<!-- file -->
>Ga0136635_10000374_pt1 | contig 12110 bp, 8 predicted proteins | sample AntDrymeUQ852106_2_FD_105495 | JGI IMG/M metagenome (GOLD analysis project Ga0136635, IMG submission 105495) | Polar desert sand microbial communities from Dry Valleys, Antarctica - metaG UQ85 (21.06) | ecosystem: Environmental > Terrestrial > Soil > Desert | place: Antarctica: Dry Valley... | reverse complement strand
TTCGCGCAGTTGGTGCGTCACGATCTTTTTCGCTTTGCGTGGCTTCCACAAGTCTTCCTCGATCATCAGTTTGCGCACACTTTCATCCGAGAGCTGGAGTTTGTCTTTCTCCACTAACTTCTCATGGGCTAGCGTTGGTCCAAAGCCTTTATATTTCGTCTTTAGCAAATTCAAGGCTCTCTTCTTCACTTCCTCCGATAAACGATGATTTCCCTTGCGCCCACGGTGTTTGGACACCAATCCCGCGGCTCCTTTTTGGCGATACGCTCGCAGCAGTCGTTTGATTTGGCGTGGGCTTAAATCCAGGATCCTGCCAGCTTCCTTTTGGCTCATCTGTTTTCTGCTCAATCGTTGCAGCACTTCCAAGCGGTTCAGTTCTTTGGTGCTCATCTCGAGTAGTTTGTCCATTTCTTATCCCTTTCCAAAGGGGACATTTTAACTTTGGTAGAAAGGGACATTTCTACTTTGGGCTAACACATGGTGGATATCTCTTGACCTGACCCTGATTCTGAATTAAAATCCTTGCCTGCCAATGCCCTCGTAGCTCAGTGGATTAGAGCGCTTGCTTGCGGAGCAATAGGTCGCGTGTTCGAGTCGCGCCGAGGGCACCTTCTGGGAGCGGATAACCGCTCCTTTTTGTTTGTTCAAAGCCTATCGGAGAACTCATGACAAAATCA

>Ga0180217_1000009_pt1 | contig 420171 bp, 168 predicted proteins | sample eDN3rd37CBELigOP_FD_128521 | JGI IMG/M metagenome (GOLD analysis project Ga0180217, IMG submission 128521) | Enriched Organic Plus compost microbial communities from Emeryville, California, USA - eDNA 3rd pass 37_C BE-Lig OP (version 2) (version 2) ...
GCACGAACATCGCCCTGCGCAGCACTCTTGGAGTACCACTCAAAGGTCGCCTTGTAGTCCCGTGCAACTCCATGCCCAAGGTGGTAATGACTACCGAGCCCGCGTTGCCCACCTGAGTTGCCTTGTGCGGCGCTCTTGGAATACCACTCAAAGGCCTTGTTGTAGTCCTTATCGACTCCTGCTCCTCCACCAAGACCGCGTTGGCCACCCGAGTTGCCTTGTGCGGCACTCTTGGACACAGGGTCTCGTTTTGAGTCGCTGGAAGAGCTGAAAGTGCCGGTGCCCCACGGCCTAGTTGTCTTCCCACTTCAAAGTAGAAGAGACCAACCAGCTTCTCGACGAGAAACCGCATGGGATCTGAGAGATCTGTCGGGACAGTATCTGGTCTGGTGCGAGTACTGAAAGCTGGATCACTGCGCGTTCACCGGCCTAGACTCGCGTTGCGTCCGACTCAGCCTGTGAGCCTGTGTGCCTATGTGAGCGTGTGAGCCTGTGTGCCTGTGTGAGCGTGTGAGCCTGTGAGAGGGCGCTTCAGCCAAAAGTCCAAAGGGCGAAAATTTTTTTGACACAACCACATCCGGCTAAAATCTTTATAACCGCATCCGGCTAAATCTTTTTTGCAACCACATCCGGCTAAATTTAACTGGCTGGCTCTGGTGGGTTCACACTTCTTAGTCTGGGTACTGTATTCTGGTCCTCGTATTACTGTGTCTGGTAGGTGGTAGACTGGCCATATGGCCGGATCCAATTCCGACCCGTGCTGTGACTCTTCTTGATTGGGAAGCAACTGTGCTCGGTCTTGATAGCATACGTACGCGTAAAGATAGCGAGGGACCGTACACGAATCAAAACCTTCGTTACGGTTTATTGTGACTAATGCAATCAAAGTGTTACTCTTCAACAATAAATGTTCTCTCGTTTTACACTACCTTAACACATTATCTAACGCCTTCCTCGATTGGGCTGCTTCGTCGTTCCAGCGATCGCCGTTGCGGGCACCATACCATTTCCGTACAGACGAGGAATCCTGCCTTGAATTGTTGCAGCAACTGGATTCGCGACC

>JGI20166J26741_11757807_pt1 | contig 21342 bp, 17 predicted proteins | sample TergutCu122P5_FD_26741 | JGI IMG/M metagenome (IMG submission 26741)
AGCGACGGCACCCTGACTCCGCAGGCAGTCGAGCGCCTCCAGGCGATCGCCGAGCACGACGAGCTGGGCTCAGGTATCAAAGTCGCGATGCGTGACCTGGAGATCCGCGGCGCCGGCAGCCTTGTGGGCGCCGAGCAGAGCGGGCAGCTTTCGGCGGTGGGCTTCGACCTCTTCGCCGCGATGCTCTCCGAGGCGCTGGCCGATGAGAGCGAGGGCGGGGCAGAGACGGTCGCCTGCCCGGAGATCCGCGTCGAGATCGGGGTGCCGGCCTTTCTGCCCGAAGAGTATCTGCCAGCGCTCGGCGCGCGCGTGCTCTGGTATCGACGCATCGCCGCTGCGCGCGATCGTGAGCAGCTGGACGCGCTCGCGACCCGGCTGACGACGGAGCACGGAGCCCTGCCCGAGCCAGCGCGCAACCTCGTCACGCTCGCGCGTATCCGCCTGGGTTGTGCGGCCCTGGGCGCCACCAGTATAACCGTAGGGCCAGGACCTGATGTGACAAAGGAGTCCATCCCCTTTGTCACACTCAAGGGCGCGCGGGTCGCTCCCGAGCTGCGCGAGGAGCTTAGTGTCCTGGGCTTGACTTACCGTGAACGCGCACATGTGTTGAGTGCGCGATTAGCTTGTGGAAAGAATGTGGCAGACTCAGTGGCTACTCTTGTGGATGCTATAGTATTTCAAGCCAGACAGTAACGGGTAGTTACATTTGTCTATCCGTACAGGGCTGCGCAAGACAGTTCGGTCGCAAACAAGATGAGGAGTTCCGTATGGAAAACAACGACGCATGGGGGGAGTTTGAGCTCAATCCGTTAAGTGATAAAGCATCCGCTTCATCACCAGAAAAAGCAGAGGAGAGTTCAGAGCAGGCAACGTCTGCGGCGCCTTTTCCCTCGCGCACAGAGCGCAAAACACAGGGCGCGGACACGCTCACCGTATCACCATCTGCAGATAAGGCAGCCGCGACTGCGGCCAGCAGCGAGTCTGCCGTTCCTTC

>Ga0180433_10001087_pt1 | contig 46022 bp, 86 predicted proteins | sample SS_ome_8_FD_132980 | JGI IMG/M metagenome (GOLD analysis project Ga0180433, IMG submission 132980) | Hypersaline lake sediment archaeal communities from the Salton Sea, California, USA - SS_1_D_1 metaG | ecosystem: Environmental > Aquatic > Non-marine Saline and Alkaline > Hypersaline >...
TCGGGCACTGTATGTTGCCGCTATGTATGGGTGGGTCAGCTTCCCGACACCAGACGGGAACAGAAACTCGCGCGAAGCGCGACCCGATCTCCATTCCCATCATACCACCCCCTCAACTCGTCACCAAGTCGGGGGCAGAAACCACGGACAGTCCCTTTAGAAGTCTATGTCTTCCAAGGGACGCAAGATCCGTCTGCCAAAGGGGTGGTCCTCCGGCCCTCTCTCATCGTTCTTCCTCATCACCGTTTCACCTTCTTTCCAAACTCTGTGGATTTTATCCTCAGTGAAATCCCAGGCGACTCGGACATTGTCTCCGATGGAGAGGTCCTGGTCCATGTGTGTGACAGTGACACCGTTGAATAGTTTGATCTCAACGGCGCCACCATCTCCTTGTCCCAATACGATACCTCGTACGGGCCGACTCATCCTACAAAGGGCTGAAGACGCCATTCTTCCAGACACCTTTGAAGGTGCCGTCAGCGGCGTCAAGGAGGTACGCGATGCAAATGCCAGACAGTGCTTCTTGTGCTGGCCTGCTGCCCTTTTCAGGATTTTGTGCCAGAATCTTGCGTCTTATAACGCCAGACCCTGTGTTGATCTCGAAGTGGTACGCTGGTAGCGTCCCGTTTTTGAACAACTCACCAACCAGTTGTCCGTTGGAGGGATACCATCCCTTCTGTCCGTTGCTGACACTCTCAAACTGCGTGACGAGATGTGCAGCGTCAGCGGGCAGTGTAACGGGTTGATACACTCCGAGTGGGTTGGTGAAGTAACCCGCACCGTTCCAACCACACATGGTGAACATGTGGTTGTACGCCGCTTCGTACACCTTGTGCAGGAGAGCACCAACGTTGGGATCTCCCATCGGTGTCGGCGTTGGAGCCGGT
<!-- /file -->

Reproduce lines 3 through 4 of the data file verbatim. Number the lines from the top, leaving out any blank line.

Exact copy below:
>Ga0180217_1000009_pt1 | contig 420171 bp, 168 predicted proteins | sample eDN3rd37CBELigOP_FD_128521 | JGI IMG/M metagenome (GOLD analysis project Ga0180217, IMG submission 128521) | Enriched Organic Plus compost microbial communities from Emeryville, California, USA - eDNA 3rd pass 37_C BE-Lig OP (version 2) (version 2) ...
GCACGAACATCGCCCTGCGCAGCACTCTTGGAGTACCACTCAAAGGTCGCCTTGTAGTCCCGTGCAACTCCATGCCCAAGGTGGTAATGACTACCGAGCCCGCGTTGCCCACCTGAGTTGCCTTGTGCGGCGCTCTTGGAATACCACTCAAAGGCCTTGTTGTAGTCCTTATCGACTCCTGCTCCTCCACCAAGACCGCGTTGGCCACCCGAGTTGCCTTGTGCGGCACTCTTGGACACAGGGTCTCGTTTTGAGTCGCTGGAAGAGCTGAAAGTGCCGGTGCCCCACGGCCTAGTTGTCTTCCCACTTCAAAGTAGAAGAGACCAACCAGCTTCTCGACGAGAAACCGCATGGGATCTGAGAGATCTGTCGGGACAGTATCTGGTCTGGTGCGAGTACTGAAAGCTGGATCACTGCGCGTTCACCGGCCTAGACTCGCGTTGCGTCCGACTCAGCCTGTGAGCCTGTGTGCCTATGTGAGCGTGTGAGCCTGTGTGCCTGTGTGAGCGTGTGAGCCTGTGAGAGGGCGCTTCAGCCAAAAGTCCAAAGGGCGAAAATTTTTTTGACACAACCACATCCGGCTAAAATCTTTATAACCGCATCCGGCTAAATCTTTTTTGCAACCACATCCGGCTAAATTTAACTGGCTGGCTCTGGTGGGTTCACACTTCTTAGTCTGGGTACTGTATTCTGGTCCTCGTATTACTGTGTCTGGTAGGTGGTAGACTGGCCATATGGCCGGATCCAATTCCGACCCGTGCTGTGACTCTTCTTGATTGGGAAGCAACTGTGCTCGGTCTTGATAGCATACGTACGCGTAAAGATAGCGAGGGACCGTACACGAATCAAAACCTTCGTTACGGTTTATTGTGACTAATGCAATCAAAGTGTTACTCTTCAACAATAAATGTTCTCTCGTTTTACACTACCTTAACACATTATCTAACGCCTTCCTCGATTGGGCTGCTTCGTCGTTCCAGCGATCGCCGTTGCGGGCACCATACCATTTCCGTACAGACGAGGAATCCTGCCTTGAATTGTTGCAGCAACTGGATTCGCGACC